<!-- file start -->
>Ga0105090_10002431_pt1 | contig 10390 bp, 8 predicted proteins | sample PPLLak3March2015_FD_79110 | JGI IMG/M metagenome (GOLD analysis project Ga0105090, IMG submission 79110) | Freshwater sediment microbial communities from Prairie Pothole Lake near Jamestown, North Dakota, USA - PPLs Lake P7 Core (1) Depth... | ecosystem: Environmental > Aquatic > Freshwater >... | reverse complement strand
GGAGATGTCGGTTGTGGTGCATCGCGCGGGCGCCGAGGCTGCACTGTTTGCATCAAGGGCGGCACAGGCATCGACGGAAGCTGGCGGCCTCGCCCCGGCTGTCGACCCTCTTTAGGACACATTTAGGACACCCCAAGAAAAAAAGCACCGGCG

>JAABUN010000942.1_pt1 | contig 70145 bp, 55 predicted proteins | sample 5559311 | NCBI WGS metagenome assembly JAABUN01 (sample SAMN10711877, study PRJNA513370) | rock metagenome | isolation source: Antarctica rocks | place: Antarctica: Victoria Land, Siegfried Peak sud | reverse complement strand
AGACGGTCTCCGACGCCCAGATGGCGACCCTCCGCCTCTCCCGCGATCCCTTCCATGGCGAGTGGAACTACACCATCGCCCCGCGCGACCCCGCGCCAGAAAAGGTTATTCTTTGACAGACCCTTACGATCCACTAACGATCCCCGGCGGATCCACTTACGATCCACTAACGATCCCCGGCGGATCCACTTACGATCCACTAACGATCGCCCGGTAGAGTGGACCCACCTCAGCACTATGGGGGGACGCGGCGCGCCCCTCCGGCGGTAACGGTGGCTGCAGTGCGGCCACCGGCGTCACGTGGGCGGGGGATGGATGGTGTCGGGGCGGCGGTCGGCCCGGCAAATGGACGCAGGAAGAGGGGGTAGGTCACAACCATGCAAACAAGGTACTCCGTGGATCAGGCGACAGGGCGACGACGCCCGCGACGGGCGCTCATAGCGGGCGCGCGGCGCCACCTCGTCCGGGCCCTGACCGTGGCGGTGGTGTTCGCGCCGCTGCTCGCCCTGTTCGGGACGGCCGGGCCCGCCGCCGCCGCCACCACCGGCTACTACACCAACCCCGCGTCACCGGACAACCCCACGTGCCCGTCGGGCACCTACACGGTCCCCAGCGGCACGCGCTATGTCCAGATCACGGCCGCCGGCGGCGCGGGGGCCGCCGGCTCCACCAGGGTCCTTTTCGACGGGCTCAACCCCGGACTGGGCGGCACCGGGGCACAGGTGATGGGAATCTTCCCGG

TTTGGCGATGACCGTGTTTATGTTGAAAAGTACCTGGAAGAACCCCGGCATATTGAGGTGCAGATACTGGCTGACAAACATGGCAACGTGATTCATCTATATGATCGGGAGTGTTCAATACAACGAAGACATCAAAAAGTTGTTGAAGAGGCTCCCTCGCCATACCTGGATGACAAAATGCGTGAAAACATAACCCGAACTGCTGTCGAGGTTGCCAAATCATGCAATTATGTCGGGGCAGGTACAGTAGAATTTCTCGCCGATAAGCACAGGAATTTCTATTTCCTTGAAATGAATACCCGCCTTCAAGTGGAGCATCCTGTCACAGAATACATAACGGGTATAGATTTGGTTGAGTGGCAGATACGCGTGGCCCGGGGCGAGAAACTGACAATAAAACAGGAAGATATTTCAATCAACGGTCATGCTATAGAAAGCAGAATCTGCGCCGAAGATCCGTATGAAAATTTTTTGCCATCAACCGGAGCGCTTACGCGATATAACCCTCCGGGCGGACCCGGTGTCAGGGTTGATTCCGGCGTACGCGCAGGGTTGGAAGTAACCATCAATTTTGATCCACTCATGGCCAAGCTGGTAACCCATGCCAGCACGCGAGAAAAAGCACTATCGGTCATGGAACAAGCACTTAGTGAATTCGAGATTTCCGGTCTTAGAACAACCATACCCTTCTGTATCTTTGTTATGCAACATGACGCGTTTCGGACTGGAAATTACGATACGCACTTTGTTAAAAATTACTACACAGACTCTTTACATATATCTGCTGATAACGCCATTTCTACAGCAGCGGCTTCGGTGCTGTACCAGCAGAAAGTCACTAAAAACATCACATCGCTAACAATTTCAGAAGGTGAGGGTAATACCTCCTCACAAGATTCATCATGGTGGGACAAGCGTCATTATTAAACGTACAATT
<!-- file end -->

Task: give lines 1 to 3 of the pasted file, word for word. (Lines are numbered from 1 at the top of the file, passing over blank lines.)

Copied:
>Ga0105090_10002431_pt1 | contig 10390 bp, 8 predicted proteins | sample PPLLak3March2015_FD_79110 | JGI IMG/M metagenome (GOLD analysis project Ga0105090, IMG submission 79110) | Freshwater sediment microbial communities from Prairie Pothole Lake near Jamestown, North Dakota, USA - PPLs Lake P7 Core (1) Depth... | ecosystem: Environmental > Aquatic > Freshwater >... | reverse complement strand
GGAGATGTCGGTTGTGGTGCATCGCGCGGGCGCCGAGGCTGCACTGTTTGCATCAAGGGCGGCACAGGCATCGACGGAAGCTGGCGGCCTCGCCCCGGCTGTCGACCCTCTTTAGGACACATTTAGGACACCCCAAGAAAAAAAGCACCGGCG

>JAABUN010000942.1_pt1 | contig 70145 bp, 55 predicted proteins | sample 5559311 | NCBI WGS metagenome assembly JAABUN01 (sample SAMN10711877, study PRJNA513370) | rock metagenome | isolation source: Antarctica rocks | place: Antarctica: Victoria Land, Siegfried Peak sud | reverse complement strand